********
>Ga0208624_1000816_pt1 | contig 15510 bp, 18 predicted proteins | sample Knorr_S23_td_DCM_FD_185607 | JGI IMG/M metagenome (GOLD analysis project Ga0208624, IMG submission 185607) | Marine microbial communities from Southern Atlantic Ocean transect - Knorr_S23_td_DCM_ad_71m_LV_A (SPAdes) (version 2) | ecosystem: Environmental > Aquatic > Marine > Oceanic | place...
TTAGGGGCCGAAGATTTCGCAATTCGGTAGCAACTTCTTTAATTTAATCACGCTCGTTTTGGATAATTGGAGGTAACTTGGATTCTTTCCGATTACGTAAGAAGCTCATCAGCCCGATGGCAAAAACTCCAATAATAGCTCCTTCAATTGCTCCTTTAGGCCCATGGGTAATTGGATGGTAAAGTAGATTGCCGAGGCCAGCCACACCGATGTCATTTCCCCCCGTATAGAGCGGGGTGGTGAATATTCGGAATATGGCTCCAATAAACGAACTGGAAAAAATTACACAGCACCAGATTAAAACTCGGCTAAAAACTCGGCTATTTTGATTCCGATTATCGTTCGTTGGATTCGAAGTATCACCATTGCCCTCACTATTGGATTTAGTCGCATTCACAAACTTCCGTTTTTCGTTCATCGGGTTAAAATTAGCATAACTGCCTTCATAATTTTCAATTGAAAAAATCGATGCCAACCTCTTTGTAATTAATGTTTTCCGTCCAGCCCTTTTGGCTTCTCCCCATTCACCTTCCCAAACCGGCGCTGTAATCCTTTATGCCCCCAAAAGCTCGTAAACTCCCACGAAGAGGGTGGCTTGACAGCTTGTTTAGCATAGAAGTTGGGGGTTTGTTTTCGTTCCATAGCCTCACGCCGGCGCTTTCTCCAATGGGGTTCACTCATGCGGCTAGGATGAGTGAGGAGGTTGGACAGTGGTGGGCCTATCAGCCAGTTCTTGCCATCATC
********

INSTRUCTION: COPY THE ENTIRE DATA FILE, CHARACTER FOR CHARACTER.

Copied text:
>Ga0208624_1000816_pt1 | contig 15510 bp, 18 predicted proteins | sample Knorr_S23_td_DCM_FD_185607 | JGI IMG/M metagenome (GOLD analysis project Ga0208624, IMG submission 185607) | Marine microbial communities from Southern Atlantic Ocean transect - Knorr_S23_td_DCM_ad_71m_LV_A (SPAdes) (version 2) | ecosystem: Environmental > Aquatic > Marine > Oceanic | place...
TTAGGGGCCGAAGATTTCGCAATTCGGTAGCAACTTCTTTAATTTAATCACGCTCGTTTTGGATAATTGGAGGTAACTTGGATTCTTTCCGATTACGTAAGAAGCTCATCAGCCCGATGGCAAAAACTCCAATAATAGCTCCTTCAATTGCTCCTTTAGGCCCATGGGTAATTGGATGGTAAAGTAGATTGCCGAGGCCAGCCACACCGATGTCATTTCCCCCCGTATAGAGCGGGGTGGTGAATATTCGGAATATGGCTCCAATAAACGAACTGGAAAAAATTACACAGCACCAGATTAAAACTCGGCTAAAAACTCGGCTATTTTGATTCCGATTATCGTTCGTTGGATTCGAAGTATCACCATTGCCCTCACTATTGGATTTAGTCGCATTCACAAACTTCCGTTTTTCGTTCATCGGGTTAAAATTAGCATAACTGCCTTCATAATTTTCAATTGAAAAAATCGATGCCAACCTCTTTGTAATTAATGTTTTCCGTCCAGCCCTTTTGGCTTCTCCCCATTCACCTTCCCAAACCGGCGCTGTAATCCTTTATGCCCCCAAAAGCTCGTAAACTCCCACGAAGAGGGTGGCTTGACAGCTTGTTTAGCATAGAAGTTGGGGGTTTGTTTTCGTTCCATAGCCTCACGCCGGCGCTTTCTCCAATGGGGTTCACTCATGCGGCTAGGATGAGTGAGGAGGTTGGACAGTGGTGGGCCTATCAGCCAGTTCTTGCCATCATC